Consultant editor: Studia Logica, 2004 –.
PC Member, Conference series: Automated Reasoning with Analytic Tableaux, 2001–.
Dr I. Gent
Associate editor: J. of Satisfiability, Boolean Modelling and Computation, 20042007, IOS Press.
Editorial Board Member: Constraint Programming Letters, 2006 –.
PC member: 19th Int. Joint Conf. on Artificial Intelligence, Edinburgh, 2005.
Dr I. Miguel (early career)
Distinguished Dissertation: PhD Thesis awarded BCS/CPHC Distinguished Dissertation Award, 2002
RAEng/EPSRC Research Fellow, 2004-09.
Co-chair: SARA'07 7th Int. Symp. on Abstraction, Reformulation and Approximation, Whistler, Canada, 2007.
PC member: 17th European Conf. on Artificial Intelligence, Trento, Italy, 2006.
Prof R. Bod
‘Vernieuwingsimpuls vici’ award (€845,000) by NWO (Netherlands), 2007.
Symposium organiser: Probability Theory in Linguistics; Washington, 2001, Atlanta, 2003.
Dr M-J Nederhof
PC member/Area Chair, Formal NLP: HLT/EMNLP 2005, Vancouver, 2005.
PC member/Area Chair, Parsing: COLING-ACL 2006, Sydney, 2006.
B: Networking and distributed systems
Prof. S. Bhatti
Director and PI, National Centre of Excellence in Networked Systems, 2002–2005.
Keynote speaker: Questnet Networking Conference, Coolum, Queensland, Australia, 2005.
Guest editor: J. of Grid Computing, special issue on High-Speed Networking, December 2003.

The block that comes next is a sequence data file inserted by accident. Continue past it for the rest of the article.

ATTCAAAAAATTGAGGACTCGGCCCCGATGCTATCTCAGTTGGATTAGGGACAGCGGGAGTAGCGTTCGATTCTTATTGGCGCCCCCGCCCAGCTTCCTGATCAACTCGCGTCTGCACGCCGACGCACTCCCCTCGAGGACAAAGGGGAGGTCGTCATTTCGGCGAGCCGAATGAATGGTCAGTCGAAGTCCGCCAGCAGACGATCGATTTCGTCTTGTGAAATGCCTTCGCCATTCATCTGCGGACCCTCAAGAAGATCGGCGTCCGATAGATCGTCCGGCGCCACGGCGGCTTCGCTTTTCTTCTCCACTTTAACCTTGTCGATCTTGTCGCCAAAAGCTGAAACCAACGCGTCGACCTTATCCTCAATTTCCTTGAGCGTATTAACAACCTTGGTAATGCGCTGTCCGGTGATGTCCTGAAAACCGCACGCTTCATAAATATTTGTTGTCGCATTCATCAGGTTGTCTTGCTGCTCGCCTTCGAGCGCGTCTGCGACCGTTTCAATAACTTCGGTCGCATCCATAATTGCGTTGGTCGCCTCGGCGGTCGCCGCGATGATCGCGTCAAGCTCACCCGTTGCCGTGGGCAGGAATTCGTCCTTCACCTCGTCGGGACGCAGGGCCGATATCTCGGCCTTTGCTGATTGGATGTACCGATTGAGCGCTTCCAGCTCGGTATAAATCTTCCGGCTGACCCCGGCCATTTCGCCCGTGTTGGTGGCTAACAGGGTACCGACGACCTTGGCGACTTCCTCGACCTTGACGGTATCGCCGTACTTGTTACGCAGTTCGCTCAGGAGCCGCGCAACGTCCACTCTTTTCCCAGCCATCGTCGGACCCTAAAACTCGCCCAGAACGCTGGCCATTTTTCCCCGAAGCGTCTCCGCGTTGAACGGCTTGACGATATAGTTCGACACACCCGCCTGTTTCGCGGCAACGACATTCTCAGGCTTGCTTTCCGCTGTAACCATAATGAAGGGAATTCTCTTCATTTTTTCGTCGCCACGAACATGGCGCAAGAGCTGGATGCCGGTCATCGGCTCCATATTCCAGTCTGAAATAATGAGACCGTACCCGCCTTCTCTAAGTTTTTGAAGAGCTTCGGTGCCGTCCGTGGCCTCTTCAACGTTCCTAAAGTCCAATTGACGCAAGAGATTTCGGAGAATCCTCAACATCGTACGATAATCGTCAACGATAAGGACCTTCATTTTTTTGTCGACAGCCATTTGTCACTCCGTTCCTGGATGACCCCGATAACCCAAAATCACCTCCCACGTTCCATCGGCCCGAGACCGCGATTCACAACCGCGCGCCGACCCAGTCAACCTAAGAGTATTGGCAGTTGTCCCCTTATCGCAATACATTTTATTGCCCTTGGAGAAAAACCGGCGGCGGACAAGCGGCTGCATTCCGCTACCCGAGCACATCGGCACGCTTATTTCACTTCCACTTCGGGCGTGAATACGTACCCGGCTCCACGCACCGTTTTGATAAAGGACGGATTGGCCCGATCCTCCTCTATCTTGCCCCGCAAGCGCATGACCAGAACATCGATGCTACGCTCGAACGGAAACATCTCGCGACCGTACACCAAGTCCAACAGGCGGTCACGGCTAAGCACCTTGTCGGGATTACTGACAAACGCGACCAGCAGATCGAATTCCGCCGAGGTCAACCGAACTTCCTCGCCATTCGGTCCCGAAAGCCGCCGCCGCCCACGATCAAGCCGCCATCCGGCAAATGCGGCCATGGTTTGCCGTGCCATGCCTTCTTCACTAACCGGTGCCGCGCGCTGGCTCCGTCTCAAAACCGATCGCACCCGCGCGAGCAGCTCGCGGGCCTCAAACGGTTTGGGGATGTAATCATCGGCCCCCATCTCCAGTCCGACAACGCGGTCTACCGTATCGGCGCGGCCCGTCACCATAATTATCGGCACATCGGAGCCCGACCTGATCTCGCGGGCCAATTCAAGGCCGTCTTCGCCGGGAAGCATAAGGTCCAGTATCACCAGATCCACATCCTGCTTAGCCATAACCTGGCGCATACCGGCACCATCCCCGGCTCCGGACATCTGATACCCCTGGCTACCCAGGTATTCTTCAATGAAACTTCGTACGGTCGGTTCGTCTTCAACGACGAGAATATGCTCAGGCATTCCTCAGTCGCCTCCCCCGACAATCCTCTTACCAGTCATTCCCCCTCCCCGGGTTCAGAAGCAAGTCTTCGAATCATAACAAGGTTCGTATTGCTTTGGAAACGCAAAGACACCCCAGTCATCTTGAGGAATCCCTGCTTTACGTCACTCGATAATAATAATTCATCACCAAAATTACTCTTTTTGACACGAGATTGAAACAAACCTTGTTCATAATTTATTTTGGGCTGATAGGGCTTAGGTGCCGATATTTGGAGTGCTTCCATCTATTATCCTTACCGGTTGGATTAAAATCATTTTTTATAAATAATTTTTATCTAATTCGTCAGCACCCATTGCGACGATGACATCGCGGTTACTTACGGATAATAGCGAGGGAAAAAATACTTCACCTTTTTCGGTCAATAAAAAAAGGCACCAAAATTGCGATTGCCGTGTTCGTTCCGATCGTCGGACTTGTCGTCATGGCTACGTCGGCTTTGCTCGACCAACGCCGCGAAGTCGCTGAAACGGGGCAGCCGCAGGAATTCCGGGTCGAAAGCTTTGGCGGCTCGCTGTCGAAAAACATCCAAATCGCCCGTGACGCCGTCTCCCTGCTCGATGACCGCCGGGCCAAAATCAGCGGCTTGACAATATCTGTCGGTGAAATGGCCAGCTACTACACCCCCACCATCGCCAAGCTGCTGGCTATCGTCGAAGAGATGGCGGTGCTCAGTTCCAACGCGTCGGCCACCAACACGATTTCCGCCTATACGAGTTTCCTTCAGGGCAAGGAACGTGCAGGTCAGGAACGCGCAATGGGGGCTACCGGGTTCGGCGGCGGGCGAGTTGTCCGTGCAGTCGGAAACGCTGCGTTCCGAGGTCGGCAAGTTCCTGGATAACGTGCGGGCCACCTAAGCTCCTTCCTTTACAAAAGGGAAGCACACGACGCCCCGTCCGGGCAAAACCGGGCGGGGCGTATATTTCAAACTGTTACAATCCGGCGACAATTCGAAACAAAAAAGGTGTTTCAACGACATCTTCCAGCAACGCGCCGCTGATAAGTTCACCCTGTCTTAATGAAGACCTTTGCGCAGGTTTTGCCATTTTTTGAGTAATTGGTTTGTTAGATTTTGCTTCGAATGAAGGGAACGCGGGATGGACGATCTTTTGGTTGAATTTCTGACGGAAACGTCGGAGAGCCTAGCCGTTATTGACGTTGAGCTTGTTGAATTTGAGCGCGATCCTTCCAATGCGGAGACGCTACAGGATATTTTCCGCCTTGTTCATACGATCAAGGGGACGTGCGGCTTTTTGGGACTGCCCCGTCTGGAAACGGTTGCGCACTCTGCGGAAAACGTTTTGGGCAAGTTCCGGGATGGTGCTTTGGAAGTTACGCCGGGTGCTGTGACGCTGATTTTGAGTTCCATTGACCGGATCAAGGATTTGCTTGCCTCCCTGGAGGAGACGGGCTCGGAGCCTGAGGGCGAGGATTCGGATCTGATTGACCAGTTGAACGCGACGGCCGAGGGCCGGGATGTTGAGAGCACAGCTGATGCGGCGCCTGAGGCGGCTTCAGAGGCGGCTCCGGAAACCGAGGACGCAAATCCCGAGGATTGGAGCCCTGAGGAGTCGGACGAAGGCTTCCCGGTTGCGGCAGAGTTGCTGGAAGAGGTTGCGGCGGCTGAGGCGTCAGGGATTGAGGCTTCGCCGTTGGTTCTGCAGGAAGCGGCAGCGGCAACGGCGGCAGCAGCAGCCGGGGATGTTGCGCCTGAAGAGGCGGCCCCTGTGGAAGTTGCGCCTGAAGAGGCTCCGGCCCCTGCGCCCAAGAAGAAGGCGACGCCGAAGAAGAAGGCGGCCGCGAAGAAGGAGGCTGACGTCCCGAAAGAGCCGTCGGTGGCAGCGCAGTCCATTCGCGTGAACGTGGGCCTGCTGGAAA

Prof. A. Dearle
Program co-chair: 3rd Int. Working Conf. on Component Deployment, Grenoble, 2005.
Keynote speaker: 3rd UK Ubinet Workshop, Bath, 2005.
Dr G. Kirby
Awarded Royal Society of Edinburgh Personal Research Fellowship, 2005–2006.
PC Member, Conference series: IEEE Consumer Communications and Networking Conf., 2003–.
Dr C. Allison
Keynote speaker: TICE 2006: Information and Communication Technologies in Higher Education and Industry, Toulouse, 2006.
Keynote speaker: IWI2006 – 2nd Workshop on Innovations in Web Infrastructure, Edinburgh, 2006.
Tutorial Chair and PC member for the 7th IEEE International Conference on Advanced Learning Technologies (ICALT 2007), Niigata, Japan.
Dr T. Henderson (early career)
PC member: 4th IEEE Conference on Sensor Mesh and Ad Hoc Communications and Networks, San Diego, 2007.
C: Systems engineering
Prof. R. Morrison
Fellow of the Royal Society of Edinburgh, 2001.
Co-chair: European Workshop on Software Architecture, 2004, 2005 (St Andrews, Pisa).
Keynote speaker: European Conference on Software Architecture, Madrid, 2007.
Prof. I. Sommerville
General Chair: IEEE COMPSAC 2002, Oxford, 2002.
Keynote speaker: 6th Int. Conf. on eXtreme Programming and Agile Processes in Software Engineering, Sheffield, 2005.
Keynote speaker: 21st IEEE Int. Conf. on Software Maintenance, Budapest, 2005
Keynote speaker: 1st IEEE Conf. on Digital Ecosystems, Cairns, Australia, 2007.
Dr D. Balasubramaniam (early career)
PC member, Workshop series: European Workshop on Software Architecture, 2004–2006.
Dr J. Bowles (early career)
Programme Chair: International Workshop on Formal Foundations of Component-Based Software Architectures and Embedded Software (FESCA). 2004, 2005 and 2007.
Awarded Ramon y Cajal Research Fellowship by the Spanish Ministry of Science and Technology 2004-2009 (not accepted because appointed to a permanent UK academic post).
Dr K. Hammond
Awarded Royal Society of Edinburgh Personal Research Fellowship, 2006–2007.
General Chair: 6th Symposium on Trends in Functional Programming (TFP 2005), Tallinn, Estonia, 2005.
Invited speaker: Central European Summer School on Functional Programming, Budapest, 2005.